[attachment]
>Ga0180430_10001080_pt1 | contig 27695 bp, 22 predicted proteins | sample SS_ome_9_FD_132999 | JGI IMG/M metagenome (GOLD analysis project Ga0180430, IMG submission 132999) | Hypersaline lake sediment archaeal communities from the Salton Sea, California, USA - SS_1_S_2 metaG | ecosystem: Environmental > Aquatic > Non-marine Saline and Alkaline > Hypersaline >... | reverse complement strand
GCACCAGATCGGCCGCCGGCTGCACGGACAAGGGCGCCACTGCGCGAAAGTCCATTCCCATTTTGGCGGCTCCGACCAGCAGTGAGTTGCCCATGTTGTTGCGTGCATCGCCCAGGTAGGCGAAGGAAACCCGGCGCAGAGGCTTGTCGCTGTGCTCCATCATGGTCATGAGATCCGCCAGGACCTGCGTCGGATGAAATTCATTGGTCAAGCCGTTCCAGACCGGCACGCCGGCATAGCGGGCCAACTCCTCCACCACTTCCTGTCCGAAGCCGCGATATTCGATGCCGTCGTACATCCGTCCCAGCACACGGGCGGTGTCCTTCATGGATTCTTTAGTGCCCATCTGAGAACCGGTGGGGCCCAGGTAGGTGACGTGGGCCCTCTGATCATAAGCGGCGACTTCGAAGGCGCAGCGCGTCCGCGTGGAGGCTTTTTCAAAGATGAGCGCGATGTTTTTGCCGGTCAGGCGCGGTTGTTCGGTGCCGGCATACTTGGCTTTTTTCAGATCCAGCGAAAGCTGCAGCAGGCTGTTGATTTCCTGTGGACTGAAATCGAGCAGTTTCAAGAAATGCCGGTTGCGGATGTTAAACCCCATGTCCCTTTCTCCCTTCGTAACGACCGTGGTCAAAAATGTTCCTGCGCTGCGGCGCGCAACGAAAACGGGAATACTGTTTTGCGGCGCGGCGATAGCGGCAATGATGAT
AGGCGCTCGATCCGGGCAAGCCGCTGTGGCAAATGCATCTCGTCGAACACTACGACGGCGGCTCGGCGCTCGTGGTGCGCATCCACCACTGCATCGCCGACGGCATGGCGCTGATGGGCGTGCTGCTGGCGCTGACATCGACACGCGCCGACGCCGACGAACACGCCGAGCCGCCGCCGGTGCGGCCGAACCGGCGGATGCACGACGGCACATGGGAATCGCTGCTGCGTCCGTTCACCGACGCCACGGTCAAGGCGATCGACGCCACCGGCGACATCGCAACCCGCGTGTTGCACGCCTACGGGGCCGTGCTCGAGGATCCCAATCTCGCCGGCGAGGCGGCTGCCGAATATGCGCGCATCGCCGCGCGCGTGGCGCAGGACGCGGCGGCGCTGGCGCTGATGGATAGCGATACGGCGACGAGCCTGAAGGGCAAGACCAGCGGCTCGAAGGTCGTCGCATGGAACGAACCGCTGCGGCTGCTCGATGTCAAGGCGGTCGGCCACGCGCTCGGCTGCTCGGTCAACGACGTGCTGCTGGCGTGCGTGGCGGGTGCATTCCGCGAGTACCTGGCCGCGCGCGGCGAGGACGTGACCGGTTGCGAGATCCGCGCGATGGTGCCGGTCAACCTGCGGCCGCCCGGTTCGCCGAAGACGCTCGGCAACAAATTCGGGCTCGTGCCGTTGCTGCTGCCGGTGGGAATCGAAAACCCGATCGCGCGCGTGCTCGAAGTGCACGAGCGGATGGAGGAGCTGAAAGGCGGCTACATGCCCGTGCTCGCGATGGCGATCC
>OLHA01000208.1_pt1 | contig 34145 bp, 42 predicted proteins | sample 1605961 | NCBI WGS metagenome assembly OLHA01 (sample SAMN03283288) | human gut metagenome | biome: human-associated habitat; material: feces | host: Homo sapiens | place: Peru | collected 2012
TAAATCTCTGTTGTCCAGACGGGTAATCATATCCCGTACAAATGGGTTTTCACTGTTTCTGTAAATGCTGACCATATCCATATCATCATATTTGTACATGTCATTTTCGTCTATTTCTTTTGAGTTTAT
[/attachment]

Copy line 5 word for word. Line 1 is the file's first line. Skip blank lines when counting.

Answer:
TAAATCTCTGTTGTCCAGACGGGTAATCATATCCCGTACAAATGGGTTTTCACTGTTTCTGTAAATGCTGACCATATCCATATCATCATATTTGTACATGTCATTTTCGTCTATTTCTTTTGAGTTTAT